“[The water plan] identifies a lot of solutions for the state and comes with a very high price tag,” says Margaret Bowman, a consultant working with the Water Funder Initiative to develop impact investing in the West. “Now the state’s got to figure out how to finance it.”


Our summer issue of Headwaters magazine takes an in-depth look at water finance and other aspects of water economics. Click here to read the issue’s feature article “Paying for What’s Ahead” by Headwaters associate editor Caitlin Coleman as she explores traditional water financing mechanisms like bonds, loans and grants, plus new innovative pathways to securing funding through private investors, public-private partnerships, and philanthropic institutions. And read the rest of the issue for more water economics coverage such as water rates, water markets, and other valuation methods that attempt to put a price on an indispensable good.

#Drought news: The South Platte Basin is drying out some

Click here to go to the US Drought Monitor website. Here’s an excerpt:

The Plains and Midwest

Moderate to heavy rain fell in a band from northern New Mexico northeastward through much of northern Oklahoma, Kansas, and the southern and northern reaches of Missouri, and adjacent Iowa last week, with amounts of 3 to 5 inches recorded in a few spots in north-central Missouri and adjacent Iowa, northern and southern Kansas, and northeasternmost New Mexico. Farther north, moderate to heavy rain was also observed in a smaller swath covering south-central to southeastern Nebraska. Light to moderate totals were observed in the central High Plains and eastern Iowa, and only a few tenths of an inch at best fell elsewhere. This pattern of variable precipitation amounts prompted numerous changes of relatively small scale. For instance, patches of deterioration were noted in South Dakota, western Iowa, and south-central Oklahoma while improvements were introduced in southern Nebraska, southeast Oklahoma, southern Kansas, and areas near the Iowa/Missouri border…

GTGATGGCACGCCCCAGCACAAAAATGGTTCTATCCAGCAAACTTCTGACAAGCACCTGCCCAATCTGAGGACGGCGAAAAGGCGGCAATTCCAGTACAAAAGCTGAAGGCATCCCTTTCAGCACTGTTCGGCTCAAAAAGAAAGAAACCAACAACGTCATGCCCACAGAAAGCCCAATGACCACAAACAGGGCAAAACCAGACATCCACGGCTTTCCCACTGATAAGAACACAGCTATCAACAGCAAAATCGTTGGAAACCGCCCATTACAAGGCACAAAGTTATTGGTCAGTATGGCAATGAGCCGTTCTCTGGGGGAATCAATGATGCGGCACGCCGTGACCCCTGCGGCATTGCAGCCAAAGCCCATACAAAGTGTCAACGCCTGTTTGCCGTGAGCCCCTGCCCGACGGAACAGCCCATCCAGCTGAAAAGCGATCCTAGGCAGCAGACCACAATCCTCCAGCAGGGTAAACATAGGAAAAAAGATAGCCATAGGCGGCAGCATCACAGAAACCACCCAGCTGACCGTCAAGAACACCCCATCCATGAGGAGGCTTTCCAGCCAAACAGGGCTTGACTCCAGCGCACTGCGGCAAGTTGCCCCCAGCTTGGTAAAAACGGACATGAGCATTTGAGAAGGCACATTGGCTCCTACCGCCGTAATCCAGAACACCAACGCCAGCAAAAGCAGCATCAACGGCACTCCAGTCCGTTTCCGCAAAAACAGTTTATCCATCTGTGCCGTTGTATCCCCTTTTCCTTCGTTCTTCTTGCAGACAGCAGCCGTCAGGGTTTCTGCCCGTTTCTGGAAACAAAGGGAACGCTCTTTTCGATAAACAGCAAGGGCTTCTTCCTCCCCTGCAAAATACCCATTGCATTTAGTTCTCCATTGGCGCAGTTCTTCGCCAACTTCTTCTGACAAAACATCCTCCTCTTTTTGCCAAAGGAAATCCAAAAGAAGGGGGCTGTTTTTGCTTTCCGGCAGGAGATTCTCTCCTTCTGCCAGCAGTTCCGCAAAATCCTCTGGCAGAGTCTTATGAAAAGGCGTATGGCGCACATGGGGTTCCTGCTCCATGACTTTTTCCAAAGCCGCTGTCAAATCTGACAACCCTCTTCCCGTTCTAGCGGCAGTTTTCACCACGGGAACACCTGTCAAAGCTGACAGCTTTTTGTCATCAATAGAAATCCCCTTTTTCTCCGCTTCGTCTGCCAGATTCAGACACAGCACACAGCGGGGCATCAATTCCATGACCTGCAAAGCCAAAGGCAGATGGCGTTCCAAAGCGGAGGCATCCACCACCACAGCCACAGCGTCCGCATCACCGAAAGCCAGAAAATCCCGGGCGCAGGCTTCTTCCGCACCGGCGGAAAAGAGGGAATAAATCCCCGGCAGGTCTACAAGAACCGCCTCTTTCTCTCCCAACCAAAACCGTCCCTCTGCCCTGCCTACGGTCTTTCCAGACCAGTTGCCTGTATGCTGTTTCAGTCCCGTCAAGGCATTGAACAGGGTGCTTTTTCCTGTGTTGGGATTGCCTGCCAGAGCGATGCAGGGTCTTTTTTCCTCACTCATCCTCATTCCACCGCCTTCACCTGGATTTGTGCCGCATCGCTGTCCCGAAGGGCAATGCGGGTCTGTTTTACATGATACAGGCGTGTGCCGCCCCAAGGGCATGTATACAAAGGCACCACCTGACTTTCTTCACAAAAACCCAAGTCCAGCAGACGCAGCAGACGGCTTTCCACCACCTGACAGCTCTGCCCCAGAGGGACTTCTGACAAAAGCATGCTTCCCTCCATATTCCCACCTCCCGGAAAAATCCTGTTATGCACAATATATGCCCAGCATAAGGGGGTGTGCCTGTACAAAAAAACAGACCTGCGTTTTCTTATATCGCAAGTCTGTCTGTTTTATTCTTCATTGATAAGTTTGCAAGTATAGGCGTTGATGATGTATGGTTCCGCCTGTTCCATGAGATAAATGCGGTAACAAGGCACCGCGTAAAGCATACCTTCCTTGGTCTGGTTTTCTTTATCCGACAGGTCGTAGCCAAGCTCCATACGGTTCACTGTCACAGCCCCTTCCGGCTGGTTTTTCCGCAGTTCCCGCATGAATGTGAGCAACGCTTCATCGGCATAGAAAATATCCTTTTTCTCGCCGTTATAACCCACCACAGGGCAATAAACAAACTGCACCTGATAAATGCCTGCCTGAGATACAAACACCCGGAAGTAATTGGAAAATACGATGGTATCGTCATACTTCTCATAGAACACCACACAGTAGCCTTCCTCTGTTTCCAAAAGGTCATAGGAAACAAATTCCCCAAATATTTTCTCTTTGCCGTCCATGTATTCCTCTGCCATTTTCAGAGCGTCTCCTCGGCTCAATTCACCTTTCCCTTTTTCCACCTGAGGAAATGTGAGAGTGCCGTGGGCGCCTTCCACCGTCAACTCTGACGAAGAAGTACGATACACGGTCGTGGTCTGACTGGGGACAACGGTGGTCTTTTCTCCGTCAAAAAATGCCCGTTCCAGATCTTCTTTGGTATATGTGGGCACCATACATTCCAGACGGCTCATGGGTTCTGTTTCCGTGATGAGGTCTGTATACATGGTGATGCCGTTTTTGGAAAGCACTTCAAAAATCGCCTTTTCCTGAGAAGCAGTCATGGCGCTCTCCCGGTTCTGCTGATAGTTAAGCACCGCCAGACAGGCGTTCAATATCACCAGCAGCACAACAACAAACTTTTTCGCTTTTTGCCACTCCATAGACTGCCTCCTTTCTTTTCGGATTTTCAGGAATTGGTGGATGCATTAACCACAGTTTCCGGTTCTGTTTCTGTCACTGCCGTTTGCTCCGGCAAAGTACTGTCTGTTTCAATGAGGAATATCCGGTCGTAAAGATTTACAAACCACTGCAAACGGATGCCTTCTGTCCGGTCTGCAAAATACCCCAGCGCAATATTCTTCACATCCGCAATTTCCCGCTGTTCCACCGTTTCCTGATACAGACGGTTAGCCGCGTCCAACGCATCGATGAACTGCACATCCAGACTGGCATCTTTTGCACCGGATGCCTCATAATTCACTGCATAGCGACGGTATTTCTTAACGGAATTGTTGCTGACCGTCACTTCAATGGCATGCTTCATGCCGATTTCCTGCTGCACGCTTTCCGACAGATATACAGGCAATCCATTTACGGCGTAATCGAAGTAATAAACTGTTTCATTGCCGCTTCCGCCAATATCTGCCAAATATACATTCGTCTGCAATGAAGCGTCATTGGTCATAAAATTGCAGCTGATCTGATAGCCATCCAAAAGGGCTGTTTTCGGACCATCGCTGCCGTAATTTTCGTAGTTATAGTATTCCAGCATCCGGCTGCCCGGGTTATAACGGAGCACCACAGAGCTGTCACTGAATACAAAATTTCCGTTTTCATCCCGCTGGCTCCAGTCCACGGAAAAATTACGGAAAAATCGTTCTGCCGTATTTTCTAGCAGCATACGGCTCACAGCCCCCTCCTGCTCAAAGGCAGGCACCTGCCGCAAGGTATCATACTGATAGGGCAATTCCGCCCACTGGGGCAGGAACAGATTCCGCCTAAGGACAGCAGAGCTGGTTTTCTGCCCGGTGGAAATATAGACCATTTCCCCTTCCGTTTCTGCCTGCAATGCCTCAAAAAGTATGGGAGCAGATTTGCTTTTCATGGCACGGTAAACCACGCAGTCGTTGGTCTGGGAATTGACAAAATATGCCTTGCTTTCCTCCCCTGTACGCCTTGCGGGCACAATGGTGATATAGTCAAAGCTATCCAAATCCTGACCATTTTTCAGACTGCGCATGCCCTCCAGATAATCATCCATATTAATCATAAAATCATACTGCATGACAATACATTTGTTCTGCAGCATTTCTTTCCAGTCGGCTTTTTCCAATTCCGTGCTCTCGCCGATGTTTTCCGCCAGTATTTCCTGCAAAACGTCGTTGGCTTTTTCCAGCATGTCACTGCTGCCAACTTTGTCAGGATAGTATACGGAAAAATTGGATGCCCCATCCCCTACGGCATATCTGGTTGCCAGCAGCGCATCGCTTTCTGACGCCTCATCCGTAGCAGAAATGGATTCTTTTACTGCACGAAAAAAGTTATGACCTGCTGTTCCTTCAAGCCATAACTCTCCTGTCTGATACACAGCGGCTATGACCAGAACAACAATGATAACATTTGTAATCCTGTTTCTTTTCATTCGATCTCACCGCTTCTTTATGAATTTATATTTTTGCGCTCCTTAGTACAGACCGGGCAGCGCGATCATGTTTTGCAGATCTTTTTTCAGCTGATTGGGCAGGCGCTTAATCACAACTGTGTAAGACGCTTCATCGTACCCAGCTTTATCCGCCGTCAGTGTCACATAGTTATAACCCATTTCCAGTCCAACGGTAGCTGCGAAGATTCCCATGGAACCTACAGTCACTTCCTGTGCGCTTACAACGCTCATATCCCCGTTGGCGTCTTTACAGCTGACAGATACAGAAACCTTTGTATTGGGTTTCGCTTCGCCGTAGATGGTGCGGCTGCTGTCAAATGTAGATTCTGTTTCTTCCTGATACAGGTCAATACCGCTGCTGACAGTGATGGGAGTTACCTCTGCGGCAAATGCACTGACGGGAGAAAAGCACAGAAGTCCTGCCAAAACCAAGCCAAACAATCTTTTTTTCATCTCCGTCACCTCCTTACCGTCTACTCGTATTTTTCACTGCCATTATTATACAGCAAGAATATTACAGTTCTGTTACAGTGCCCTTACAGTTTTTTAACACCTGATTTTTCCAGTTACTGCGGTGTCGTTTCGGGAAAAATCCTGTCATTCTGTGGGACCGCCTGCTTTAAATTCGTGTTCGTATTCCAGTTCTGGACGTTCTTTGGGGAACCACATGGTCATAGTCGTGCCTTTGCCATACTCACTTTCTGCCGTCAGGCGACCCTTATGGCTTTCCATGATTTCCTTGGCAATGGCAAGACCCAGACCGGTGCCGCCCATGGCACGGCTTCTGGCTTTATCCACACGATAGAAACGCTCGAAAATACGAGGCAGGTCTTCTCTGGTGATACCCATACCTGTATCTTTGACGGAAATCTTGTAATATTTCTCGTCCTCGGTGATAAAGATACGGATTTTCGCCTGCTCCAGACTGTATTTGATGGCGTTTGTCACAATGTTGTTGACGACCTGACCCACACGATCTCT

The Rockies and West

Seasonable monsoon rainfall was observed in Arizona (generally eastern areas), New Mexico, and the southern half of Colorado while little or no precipitation fell elsewhere, which is not uncommon this time of year. The precipitation pattern per se did not warrant making Drought Monitor changes, but water supply assessments undertaken in some states led to a more pessimistic re-assessment of conditions, particularly in Montana, and these are reflected in the Drought Monitor this week. Reservoir levels, streamflow levels, and surface moisture conditions prompted expansion of abnormal dryness and moderate drought, along with the introduction of large areas of severe drought, across the southern, central, and western sections of Montana. Smaller-scale deteriorations were also introduced in part of Idaho and Oregon…

Looking Ahead

During the next 5 days (August 11 – 15), heavy precipitation (more than 1.5 inches) is expected in a broad swath from the Big Bend region in Texas eastward through upper central Texas, most of the Mississippi Valley, the adjacent central Gulf Coast, the Ohio Valley, the western Great Lakes region, and interior sections of the Northeast and New England. Amounts may reach 4 to 8 inches in the eastern half of Louisiana and adjacent locations, 3 to 6 inches in the Big Bend, 2 to 5 inches in the upper Midwest (centered near the Wisconsin/Iowa/Minnesota triple point), and 2 to 5 inches along and just north of the Ohio River. Moderate amounts are anticipated in the Southwest, eastern Colorado, most of Florida, the central Plains, and the southern reaches of the Northeast and New England. A few tenths of an inch at best are expected in most other areas, although amounts may approach an inch in the southern Appalachians. High temperatures will average a few degrees above normal in the Great Lakes region, mid-Atlantic, and Northeast, as well as the West Coast states away from the immediate coastline. Near- or below-normal temperatures seem likely elsewhere.